Joe Orlando was a mainstay at EC, especially on science fiction, and this collects 23 of his best sci-fi stories. All of them, most scripted by Al Feldstein, serve up classic O. Henry-style endings, such as “I, Robot,” and “Fallen Idol.” The title story is one of EC’s most famous, with its blunt anti-racism message. When it was printed during the era of the Comics Code, publisher Bill Gaines and Feldstein had to fight to keep the story’s final panel “reveal” (and thus its whole point) intact. It was a pyrrhic victory, however, as “Judgment Day” became the last story in the last comic book EC published. This volume also features two of Orlando’s outstanding adaptations of classic Ray Bradbury science-fiction stories: “The Long Year” and “Outcast of the Stars.” Also included are all of EC’s “Adam Link” adaptations, a series which was later adapted for The Outer Limits TV show featuring Leonard Nimoy.
A local medical expert and sheriff are summoned to investigate a strange sighting that sets the stage for Conor Stechschulte's debut graphic novella: a severed human head that still seems to be talking. We flash back to a pair of butchers who arrive at work one morning to find not only that there is no meat in their shop but also that they have forgotten completely how to do their job. As customers arrive, they are too fearful for their livelihood to admit their dilemma, leading to increasingly disastrous events. But what has caused their strange amnesia? This often hilarious, enigmatic, and uncomfortable book establishes Stechschulte as an exciting new talent.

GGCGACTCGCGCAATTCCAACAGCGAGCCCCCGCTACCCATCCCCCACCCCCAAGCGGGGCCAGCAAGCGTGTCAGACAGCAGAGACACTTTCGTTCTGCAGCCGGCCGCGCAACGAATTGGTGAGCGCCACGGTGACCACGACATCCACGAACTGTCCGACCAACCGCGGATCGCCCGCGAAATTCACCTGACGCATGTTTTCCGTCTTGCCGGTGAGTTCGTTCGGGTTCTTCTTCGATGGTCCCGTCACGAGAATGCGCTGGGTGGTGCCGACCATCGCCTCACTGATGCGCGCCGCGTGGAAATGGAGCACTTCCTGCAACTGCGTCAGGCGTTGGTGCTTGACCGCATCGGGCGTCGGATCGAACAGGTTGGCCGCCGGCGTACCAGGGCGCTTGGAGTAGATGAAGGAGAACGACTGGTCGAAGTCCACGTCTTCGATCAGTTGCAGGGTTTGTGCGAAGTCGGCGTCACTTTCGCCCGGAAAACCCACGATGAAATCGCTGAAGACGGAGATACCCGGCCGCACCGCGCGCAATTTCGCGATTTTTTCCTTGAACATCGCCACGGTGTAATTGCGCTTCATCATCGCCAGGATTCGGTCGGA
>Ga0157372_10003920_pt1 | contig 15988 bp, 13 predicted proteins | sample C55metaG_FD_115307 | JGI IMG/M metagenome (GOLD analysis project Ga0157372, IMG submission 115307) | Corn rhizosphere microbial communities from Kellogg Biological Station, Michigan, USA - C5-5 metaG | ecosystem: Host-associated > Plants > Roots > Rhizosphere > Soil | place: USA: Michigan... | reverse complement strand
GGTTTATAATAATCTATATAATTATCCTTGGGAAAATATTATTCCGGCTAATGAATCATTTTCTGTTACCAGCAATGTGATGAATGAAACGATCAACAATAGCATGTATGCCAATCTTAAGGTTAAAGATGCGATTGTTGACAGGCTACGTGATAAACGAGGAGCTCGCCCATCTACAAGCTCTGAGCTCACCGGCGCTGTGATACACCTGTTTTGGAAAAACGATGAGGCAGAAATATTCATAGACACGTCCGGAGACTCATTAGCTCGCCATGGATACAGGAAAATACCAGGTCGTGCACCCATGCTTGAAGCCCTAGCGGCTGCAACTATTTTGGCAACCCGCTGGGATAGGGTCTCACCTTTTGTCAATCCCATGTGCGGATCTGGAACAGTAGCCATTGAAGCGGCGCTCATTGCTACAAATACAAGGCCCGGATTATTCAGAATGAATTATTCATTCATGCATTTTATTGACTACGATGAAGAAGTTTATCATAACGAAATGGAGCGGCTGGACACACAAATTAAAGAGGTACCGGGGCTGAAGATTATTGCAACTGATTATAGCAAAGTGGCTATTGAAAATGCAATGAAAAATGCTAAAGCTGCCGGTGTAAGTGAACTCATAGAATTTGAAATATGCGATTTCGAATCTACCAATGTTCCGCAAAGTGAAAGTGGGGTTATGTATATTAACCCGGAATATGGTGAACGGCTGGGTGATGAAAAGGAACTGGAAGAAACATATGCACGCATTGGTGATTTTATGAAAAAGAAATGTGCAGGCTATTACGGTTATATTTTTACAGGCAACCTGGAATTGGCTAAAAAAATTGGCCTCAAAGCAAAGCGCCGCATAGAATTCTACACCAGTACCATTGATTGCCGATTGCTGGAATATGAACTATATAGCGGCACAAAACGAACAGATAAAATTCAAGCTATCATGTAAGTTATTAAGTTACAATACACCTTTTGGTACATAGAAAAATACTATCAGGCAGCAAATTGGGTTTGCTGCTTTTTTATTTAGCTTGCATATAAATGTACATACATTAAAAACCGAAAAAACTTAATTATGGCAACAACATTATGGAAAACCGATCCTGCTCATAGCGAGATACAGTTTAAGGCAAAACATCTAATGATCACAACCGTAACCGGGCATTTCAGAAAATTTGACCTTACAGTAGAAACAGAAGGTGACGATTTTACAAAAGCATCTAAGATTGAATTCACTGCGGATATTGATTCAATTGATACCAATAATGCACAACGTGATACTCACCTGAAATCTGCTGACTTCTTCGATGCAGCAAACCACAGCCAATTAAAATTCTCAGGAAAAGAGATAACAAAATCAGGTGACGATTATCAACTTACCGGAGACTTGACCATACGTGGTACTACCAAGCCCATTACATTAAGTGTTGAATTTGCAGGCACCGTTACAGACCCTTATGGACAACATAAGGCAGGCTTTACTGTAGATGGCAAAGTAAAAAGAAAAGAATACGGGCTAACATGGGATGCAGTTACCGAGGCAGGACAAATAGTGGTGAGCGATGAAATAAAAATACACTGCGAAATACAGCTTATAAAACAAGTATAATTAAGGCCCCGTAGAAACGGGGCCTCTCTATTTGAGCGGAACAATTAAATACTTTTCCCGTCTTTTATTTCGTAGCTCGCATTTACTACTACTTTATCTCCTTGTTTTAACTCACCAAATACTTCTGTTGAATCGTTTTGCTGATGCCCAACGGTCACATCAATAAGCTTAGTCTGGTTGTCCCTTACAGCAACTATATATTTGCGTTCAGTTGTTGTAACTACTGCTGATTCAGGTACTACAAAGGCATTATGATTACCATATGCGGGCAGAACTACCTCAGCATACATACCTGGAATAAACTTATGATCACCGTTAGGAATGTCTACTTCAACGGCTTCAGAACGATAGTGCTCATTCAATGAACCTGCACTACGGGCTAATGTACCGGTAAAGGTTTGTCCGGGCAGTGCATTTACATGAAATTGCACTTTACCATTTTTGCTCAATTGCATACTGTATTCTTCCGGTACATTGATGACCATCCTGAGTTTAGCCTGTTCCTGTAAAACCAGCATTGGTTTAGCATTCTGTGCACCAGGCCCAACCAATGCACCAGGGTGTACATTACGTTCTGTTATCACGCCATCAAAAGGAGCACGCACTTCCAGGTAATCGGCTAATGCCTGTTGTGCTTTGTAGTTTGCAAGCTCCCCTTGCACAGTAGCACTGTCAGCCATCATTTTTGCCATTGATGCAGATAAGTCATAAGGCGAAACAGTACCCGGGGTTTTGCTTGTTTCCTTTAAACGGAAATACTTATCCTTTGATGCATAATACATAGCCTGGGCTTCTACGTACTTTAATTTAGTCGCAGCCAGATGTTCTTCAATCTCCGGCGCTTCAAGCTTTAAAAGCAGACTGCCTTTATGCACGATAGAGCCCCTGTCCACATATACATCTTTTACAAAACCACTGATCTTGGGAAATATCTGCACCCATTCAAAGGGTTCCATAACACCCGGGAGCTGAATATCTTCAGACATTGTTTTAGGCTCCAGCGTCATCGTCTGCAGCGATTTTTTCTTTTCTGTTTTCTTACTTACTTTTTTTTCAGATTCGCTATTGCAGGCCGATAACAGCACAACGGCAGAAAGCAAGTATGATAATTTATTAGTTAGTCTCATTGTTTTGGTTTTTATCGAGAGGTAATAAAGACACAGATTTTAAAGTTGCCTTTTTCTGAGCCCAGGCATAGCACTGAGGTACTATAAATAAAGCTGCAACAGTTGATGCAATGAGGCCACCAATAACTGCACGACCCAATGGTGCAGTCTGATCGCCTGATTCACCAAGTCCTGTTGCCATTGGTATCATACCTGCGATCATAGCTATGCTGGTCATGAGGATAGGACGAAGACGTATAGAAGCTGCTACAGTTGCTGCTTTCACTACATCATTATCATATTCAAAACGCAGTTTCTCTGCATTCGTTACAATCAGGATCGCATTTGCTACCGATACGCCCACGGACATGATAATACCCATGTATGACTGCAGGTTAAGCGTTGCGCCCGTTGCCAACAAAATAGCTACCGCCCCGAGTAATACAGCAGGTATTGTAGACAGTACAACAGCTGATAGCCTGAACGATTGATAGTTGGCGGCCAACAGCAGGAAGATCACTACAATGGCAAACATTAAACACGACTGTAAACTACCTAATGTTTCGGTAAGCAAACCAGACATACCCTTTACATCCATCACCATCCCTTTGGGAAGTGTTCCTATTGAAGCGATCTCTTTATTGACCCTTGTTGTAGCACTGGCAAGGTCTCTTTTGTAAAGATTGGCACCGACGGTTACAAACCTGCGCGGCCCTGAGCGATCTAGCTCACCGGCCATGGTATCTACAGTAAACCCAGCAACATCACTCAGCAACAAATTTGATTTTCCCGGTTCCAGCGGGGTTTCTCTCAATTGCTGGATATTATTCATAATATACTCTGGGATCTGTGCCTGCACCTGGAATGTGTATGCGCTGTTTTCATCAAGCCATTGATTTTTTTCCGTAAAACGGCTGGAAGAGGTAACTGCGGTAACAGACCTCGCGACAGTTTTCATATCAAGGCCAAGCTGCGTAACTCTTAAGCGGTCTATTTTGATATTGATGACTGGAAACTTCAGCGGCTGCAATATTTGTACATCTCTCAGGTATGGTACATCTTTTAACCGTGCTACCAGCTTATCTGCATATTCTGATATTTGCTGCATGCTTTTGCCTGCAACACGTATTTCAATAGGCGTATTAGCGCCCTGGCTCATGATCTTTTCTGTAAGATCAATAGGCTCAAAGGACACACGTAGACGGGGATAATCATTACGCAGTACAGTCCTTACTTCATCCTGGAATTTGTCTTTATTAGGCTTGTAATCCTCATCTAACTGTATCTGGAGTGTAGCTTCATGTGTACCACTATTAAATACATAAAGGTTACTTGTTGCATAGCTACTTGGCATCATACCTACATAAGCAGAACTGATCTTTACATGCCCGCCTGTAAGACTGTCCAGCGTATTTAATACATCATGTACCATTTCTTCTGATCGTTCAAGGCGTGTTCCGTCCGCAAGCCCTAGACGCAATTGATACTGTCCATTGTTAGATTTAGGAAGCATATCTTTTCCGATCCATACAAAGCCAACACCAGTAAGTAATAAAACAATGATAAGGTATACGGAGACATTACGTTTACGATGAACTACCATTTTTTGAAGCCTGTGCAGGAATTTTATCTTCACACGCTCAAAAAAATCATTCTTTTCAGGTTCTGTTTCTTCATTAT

"Symphonic, tragic, revelatory, exciting and devastating as only great art can be, The Love Bunglers is one of the best comics ever made." – The Austin-American Statesman
"The kind of rich, intricate stories — packed with sharp observations about human desire and self-justification — that only an author with 30 years of experience with these characters could write. [Grade] A" – The A.V. Club
"Even in a long career of masterpieces, Jaime's story about missed opportunities for happiness is a revelation." – Publishers Weekly
"It goes without saying that The Love Bunglers completely knocked me out... Concise, moving, and incredibly bold, it's like a cartooning master class." – Adrian Tomine
Peanuts enters its final decade, and The Complete Peanuts enters its homestretch, with material that is perhaps the most overlooked of Schulz’s career and soon to be reconsidered by scholars with this volume. Schulz’s cartooning has never looked more confident, and his sense of humor never more unrestrained. This is the 21st volume (of 25) of the perennial, bestselling series that collects every single one of the 18,000-plus Peanuts strips created by Charles M. Schulz, from its debut in 1950 to the end in 2000.
"I love Hate, particularly the increasingly oddball Buddy Bradley stories.... Every comics fan should have the vast majority of whatever Peter Bagge has in print..." – Tom Spurgeon, The Comics Reporter
"...Bagge’s vivid caricatures animate the most routine of actions, effectively suggesting how cozily, in this life, the mundane cohabits with the outrageous." – Rich Kreiner, The Comics Journal
"...Bagge truly pulls out all the stops in depicting extreme familial weirdness. His dialogue is as sharp as ever, his line is quite lively and his uncanny ability to depict the creeping weirdness of suburbia is even more disturbing than in the initial run of New Jersey stories in Hate." – Rob Clough, High-Low
"Peter Bagge is the funniest cartoonist in existence." – John Kricfalusi
"It's a laff riot, what can I tell ya?" – R. Crumb
"Folk hero Buddy Bradley defined and transcended grunge-era slackerdom." – Playboy